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Sow These Seeds Now for Fall Harvesting

I know you’re dragging your heels, not wanting to admit that Fall and that dreaded last season of the year are just around the corner. But if you don’t sow seeds now, you won’t be able to reap the benefit of harvesting them later.

Here are some good seeds to grow in containers for fall harvesting:

  • Arugula – Grows very quickly, so there’s no need to start the seeds indoors. Sow them right into their final location. You can begin to eat the thinnings by waiting until then are 2 inches tall. Simply pluck out extra plants so that the remaining plants are 3 inches apart. To keep the harvest going for longer, snip the outter leaves of mature plants when they are about 4 inches long, but leave the rest of the plant to keep on growing. Repeat as long as possible (hopefully until frost).
  • Beets – Be sure to thin out the rows (or whatever shape you plant them in) so that the beets are 4 inches apart. If you grow them too close together the roots will be irregularly shaped and small.  Keep the soil evenly moist for the best tasting beets. If the red juice that comes out of beets annoys you, try one of the yellow varieties.
  • Lettuces – Try some of the beautifully colored lettuces. There are red leafed varieties and green varieties flecked with rose tones. Renee’s Garden Seeds has several varieties specially bred for containers, like this Ruby & Emerald Lettuce Duo.
  • Mache – A mild, nutty-flavored green (also called lamb’s lettuce or corn salad that forms fist-sized rosettes of small oval leaves. If you live in an area with mild winters, you may be able to grow mache all winter long. A great way to have fresh vegetables when few others are available.
  • Chervil – A really beautiful plant. It has lacy bright green leaves and forms attractive clumps of foliage. Chervil tastes like a more refined version of anise and parsley. Use it in salads or in the classic French “fines herbes” trio.
  • Chives – I really love garlic chives and having a pot full of them right outside my front door is really handy. They’re perennial in mild climates like mine, so I snip off what I need when I need it, and it happily grows back.
  • Carrots – If you only have relatively shallow pots, why not try one of the shorter varieties, like Thumbelina, Round Romeo, or Baby Babette? Home grown carrots are much sweeter, juicier, and crunchier than store bought carrots.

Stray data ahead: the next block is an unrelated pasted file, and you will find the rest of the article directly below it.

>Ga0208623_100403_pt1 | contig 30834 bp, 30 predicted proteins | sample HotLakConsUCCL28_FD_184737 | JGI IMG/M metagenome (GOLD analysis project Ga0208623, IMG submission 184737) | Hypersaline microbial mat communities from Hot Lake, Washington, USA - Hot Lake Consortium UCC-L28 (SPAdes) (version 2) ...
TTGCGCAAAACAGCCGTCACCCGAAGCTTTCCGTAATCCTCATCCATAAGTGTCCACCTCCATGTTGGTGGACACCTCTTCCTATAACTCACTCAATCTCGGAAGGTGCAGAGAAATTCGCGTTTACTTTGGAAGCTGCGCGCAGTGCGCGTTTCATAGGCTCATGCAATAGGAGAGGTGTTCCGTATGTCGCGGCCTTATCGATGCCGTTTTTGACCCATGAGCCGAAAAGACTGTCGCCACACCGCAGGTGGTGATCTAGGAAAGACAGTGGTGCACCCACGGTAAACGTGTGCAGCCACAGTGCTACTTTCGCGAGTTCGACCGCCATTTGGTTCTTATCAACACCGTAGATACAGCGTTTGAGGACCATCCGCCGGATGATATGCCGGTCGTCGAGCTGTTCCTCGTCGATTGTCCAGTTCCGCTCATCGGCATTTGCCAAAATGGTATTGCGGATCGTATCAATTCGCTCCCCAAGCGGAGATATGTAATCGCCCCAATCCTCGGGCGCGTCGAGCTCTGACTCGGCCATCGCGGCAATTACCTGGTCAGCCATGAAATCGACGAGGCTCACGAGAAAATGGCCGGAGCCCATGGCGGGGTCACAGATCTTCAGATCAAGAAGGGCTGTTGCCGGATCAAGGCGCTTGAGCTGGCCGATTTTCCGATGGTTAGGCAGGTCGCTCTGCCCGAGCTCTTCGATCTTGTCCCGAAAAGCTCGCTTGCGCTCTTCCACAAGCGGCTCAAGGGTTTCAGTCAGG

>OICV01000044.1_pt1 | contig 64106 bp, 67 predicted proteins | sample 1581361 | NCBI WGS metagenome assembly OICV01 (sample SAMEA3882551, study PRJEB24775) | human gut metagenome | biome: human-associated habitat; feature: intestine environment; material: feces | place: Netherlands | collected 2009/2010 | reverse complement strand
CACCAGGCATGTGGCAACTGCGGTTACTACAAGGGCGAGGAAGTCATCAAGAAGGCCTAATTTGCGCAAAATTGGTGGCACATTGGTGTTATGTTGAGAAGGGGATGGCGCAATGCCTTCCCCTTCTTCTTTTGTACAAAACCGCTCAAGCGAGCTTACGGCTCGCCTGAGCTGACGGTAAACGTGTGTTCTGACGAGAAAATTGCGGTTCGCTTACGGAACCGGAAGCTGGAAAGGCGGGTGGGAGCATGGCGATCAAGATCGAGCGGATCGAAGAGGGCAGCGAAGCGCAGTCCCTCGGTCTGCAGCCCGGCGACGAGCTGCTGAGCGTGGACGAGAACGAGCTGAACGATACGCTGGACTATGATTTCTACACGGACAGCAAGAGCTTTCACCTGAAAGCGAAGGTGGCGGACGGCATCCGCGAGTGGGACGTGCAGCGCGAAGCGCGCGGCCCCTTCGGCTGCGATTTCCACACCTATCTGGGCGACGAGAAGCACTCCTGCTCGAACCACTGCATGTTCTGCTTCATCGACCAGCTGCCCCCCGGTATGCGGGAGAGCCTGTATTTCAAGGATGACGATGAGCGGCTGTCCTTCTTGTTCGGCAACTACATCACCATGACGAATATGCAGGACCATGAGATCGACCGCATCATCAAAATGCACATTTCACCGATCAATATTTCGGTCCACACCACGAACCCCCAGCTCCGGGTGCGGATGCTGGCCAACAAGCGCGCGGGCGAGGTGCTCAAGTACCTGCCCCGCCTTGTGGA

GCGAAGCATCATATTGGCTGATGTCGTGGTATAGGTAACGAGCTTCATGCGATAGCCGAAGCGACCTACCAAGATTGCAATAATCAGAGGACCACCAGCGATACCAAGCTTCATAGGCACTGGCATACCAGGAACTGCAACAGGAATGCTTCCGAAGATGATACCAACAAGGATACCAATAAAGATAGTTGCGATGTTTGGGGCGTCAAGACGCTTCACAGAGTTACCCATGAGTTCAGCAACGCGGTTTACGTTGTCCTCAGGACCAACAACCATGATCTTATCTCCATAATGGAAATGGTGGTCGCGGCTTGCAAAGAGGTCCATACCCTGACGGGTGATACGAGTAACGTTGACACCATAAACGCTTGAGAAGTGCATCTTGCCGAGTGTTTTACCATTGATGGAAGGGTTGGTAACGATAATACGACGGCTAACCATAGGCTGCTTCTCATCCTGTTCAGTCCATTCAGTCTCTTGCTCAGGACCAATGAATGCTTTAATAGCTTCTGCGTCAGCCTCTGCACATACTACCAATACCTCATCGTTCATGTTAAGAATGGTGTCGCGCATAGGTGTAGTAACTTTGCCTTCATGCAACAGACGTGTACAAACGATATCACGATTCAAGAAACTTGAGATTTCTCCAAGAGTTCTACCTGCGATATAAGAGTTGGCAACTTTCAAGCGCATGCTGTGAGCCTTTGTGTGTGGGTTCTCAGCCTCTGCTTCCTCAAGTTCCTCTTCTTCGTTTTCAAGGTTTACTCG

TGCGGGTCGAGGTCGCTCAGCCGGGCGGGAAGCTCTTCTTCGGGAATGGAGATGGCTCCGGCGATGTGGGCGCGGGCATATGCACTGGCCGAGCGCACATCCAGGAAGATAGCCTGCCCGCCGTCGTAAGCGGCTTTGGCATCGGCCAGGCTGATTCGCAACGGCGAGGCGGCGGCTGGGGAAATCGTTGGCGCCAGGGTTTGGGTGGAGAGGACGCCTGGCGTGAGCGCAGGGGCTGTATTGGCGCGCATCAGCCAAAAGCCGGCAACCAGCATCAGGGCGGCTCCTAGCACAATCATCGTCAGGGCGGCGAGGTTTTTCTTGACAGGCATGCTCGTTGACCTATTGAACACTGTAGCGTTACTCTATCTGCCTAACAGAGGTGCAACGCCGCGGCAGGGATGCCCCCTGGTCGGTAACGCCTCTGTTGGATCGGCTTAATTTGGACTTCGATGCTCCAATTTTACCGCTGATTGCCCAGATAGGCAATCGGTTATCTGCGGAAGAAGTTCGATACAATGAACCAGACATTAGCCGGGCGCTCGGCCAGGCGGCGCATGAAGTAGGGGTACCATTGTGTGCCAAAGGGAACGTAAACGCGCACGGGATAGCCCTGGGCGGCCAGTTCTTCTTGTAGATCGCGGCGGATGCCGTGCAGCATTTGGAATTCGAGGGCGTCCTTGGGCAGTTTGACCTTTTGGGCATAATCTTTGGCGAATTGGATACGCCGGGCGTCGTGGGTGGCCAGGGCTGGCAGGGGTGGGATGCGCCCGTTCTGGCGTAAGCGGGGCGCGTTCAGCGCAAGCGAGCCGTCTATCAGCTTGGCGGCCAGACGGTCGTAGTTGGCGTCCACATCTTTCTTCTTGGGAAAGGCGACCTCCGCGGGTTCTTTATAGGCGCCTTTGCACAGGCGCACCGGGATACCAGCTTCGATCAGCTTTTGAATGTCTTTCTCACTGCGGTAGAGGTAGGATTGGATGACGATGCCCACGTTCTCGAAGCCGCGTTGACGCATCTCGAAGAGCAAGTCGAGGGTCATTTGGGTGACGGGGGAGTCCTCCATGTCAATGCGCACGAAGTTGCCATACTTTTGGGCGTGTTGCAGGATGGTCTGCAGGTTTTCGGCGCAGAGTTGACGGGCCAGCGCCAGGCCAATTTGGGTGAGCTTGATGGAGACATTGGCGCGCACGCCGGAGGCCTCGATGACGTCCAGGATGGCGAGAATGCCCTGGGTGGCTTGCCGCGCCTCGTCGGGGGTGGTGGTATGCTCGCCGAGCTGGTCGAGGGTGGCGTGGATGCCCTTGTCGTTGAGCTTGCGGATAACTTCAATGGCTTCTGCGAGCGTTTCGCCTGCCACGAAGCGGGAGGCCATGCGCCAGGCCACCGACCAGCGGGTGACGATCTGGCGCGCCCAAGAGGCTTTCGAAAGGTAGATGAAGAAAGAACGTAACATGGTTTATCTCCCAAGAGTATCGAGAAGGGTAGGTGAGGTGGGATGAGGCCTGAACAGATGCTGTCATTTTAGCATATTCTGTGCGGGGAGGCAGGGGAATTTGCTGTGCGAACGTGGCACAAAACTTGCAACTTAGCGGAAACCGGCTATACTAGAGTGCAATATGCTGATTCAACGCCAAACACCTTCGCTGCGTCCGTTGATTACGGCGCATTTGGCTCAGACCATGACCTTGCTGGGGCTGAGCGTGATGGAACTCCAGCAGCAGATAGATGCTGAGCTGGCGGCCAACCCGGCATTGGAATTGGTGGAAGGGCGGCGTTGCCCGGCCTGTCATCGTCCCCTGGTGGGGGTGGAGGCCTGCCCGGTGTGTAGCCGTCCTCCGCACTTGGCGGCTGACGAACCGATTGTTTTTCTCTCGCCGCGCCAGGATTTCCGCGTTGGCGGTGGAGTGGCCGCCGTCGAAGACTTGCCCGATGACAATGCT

• Cilantro – I recently bought some of the most beautiful cilantro I’ve ever seen. This cilantro has thin, lacy leaves that are reminiscent of ferns. It’s called Delfino. When you only have a small space to work with, even the edibles have to pull their weight in the looks department!
  • Chard – Another plant that is both useful and beautiful. Look for Ruby Chard and enjoy the bright red stalks. There are even rainbow varieties. Chard is great becuase you can harvest just the outer leaves and the plant will continue to grow more for as long as weather permits.
  • Peas – Create teepees out of bamboo sticks and twine and train the pees to grow up them. This method can look very classy if done right. Peas have beautiful flowers which are then followed by the pods. Look for an edible pod variety (like Snow or Sugar Snap) to save yourself the trouble.
  • Dill – So many herbs and vegetables come from attractive plants that I feel like I am getting repetitive, but dill is another plant that is both pretty and edible. Its lacey leaves are held high, so it’s easy to cram dill into a pot with lower growing herbs, like thyme or oregano.
  • Radishes – There is a reason every kindergartner on the planet has grown radishes in a cup: they’re super easy to grow! Don’t let their willingness to germinate persuade you that they’re just for kiddie gardners though. There are several varieties that are more unusual and will appeal to adult palates. Look for Petit Dejeuner and Easter Egg, or save yourself some money at the speciality grocery and grow your own Daikons.
  • Kale – There are many ornamental varieties of Kale for a reason: they have beautiful, lush, heavily ruffled leaves. They add great height and texture to mixed containers.
  • Scallions – Yesterday I picked up a variety of scallion seeds that is red! Keep an eye out for similarly unusual types. Use early thinnings in salads or stirfrys and continue to slowly thin and eat until remaining scallions are an inch or two apart.
  • Parsley – Since you’re growing your own, you might as well look for something better, or more unusual than what is available in stores. Look for Italian Flat Leaf varieties, or Moss Curled, which has beautiful, extremely deep green, leaves. As an added bonus, parsley is a perennial and will tolerate pretty cold winters.

What do you plan on growing in your garden this Fall?

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